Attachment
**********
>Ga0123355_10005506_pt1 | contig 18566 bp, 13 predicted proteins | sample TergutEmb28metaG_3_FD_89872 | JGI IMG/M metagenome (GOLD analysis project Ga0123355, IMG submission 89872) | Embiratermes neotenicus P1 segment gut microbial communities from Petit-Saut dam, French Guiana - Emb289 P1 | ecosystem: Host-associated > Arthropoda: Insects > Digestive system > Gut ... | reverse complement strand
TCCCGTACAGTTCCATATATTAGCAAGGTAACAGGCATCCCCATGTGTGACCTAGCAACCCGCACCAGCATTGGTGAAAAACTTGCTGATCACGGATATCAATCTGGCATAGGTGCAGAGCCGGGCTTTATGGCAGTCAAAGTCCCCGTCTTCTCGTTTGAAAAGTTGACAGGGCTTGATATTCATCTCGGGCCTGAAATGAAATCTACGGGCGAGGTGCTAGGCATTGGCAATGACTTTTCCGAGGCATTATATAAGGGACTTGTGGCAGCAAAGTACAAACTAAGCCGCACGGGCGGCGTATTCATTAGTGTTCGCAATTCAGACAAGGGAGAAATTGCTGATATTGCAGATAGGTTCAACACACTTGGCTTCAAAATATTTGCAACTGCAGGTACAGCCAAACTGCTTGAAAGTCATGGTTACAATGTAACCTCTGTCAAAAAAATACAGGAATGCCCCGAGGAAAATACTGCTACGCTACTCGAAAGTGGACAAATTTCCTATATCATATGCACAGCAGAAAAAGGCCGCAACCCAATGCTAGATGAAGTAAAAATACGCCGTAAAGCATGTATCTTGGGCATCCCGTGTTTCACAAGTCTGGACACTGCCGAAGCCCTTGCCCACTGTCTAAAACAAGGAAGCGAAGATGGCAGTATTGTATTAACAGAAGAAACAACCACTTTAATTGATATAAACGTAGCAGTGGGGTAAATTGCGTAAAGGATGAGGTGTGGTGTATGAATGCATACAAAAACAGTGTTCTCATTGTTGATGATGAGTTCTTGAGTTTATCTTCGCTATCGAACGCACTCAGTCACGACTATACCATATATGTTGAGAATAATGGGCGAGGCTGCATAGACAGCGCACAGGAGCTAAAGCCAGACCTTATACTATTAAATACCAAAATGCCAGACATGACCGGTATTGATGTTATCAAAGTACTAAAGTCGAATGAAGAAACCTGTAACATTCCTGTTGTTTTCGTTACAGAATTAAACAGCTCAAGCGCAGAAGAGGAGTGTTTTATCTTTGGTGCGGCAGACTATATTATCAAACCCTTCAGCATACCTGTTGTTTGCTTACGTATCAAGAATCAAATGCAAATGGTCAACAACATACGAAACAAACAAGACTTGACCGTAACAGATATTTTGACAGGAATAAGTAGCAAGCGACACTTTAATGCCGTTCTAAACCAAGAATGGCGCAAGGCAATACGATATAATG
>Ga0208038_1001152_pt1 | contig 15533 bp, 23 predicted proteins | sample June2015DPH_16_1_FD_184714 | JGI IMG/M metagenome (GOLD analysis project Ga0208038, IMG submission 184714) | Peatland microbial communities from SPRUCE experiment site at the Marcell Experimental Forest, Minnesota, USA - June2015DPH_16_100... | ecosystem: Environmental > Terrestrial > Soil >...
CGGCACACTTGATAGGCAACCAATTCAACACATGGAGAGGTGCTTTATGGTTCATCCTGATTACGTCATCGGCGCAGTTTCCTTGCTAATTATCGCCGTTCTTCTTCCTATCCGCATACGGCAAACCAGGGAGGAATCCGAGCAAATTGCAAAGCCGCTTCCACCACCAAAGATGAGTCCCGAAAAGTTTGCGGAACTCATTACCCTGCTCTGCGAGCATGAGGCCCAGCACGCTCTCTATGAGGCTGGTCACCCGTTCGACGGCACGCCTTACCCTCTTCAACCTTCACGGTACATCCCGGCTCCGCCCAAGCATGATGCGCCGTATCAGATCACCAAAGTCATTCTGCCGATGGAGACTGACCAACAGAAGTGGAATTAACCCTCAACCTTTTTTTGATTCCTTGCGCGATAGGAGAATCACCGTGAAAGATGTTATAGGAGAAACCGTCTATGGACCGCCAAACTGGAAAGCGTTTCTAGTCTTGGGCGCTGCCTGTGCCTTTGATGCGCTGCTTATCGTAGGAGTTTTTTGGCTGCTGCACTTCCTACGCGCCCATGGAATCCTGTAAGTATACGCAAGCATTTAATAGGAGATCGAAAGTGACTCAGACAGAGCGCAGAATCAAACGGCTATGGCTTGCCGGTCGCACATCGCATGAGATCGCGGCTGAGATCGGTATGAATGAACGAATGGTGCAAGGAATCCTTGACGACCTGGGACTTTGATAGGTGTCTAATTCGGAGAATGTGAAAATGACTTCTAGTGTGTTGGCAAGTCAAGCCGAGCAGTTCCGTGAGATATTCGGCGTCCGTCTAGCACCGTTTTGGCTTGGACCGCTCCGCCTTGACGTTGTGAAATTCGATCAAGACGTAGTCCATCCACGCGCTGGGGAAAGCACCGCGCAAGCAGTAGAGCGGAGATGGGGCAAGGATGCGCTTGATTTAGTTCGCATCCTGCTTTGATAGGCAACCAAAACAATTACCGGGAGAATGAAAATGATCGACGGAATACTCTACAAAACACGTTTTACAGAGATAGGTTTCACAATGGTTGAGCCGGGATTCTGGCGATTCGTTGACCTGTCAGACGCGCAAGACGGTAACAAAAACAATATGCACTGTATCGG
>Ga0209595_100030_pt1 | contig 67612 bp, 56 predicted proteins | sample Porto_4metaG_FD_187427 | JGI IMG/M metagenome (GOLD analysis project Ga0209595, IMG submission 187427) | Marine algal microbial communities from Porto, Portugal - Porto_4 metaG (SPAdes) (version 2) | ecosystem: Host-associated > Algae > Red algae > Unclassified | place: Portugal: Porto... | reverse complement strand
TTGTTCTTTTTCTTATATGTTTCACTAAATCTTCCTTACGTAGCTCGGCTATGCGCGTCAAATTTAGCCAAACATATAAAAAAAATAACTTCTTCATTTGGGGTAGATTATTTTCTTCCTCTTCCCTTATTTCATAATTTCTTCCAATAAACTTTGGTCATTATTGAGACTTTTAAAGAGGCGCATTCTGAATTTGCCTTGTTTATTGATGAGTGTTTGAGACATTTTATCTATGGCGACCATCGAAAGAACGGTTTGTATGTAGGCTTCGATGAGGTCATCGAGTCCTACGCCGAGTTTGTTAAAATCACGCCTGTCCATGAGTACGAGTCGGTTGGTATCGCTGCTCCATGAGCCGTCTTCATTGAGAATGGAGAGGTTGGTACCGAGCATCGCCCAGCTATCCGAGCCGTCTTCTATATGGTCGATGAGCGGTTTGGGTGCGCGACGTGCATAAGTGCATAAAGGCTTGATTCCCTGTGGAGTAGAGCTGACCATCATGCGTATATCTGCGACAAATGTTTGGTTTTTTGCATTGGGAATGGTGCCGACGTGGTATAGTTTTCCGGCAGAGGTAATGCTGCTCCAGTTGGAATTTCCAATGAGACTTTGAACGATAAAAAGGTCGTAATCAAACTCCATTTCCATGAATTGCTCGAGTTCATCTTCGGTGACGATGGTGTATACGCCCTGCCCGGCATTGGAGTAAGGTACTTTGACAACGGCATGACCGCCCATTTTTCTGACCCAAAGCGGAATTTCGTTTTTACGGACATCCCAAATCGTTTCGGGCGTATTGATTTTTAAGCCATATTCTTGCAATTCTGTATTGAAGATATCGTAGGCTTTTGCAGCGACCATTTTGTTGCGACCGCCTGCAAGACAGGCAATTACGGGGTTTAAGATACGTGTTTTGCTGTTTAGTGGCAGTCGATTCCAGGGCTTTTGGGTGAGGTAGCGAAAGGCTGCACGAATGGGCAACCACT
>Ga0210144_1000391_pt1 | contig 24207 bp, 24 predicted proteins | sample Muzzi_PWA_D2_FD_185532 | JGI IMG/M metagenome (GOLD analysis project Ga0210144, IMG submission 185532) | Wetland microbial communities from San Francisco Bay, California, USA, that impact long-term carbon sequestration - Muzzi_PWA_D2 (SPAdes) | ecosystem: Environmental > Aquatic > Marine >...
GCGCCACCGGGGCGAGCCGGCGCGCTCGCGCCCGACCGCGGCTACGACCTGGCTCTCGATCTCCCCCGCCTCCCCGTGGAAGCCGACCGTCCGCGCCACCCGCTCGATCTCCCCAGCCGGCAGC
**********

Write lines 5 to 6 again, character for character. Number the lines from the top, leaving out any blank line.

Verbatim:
>Ga0209595_100030_pt1 | contig 67612 bp, 56 predicted proteins | sample Porto_4metaG_FD_187427 | JGI IMG/M metagenome (GOLD analysis project Ga0209595, IMG submission 187427) | Marine algal microbial communities from Porto, Portugal - Porto_4 metaG (SPAdes) (version 2) | ecosystem: Host-associated > Algae > Red algae > Unclassified | place: Portugal: Porto... | reverse complement strand
TTGTTCTTTTTCTTATATGTTTCACTAAATCTTCCTTACGTAGCTCGGCTATGCGCGTCAAATTTAGCCAAACATATAAAAAAAATAACTTCTTCATTTGGGGTAGATTATTTTCTTCCTCTTCCCTTATTTCATAATTTCTTCCAATAAACTTTGGTCATTATTGAGACTTTTAAAGAGGCGCATTCTGAATTTGCCTTGTTTATTGATGAGTGTTTGAGACATTTTATCTATGGCGACCATCGAAAGAACGGTTTGTATGTAGGCTTCGATGAGGTCATCGAGTCCTACGCCGAGTTTGTTAAAATCACGCCTGTCCATGAGTACGAGTCGGTTGGTATCGCTGCTCCATGAGCCGTCTTCATTGAGAATGGAGAGGTTGGTACCGAGCATCGCCCAGCTATCCGAGCCGTCTTCTATATGGTCGATGAGCGGTTTGGGTGCGCGACGTGCATAAGTGCATAAAGGCTTGATTCCCTGTGGAGTAGAGCTGACCATCATGCGTATATCTGCGACAAATGTTTGGTTTTTTGCATTGGGAATGGTGCCGACGTGGTATAGTTTTCCGGCAGAGGTAATGCTGCTCCAGTTGGAATTTCCAATGAGACTTTGAACGATAAAAAGGTCGTAATCAAACTCCATTTCCATGAATTGCTCGAGTTCATCTTCGGTGACGATGGTGTATACGCCCTGCCCGGCATTGGAGTAAGGTACTTTGACAACGGCATGACCGCCCATTTTTCTGACCCAAAGCGGAATTTCGTTTTTACGGACATCCCAAATCGTTTCGGGCGTATTGATTTTTAAGCCATATTCTTGCAATTCTGTATTGAAGATATCGTAGGCTTTTGCAGCGACCATTTTGTTGCGACCGCCTGCAAGACAGGCAATTACGGGGTTTAAGATACGTGTTTTGCTGTTTAGTGGCAGTCGATTCCAGGGCTTTTGGGTGAGGTAGCGAAAGGCTGCACGAATGGGCAACCACT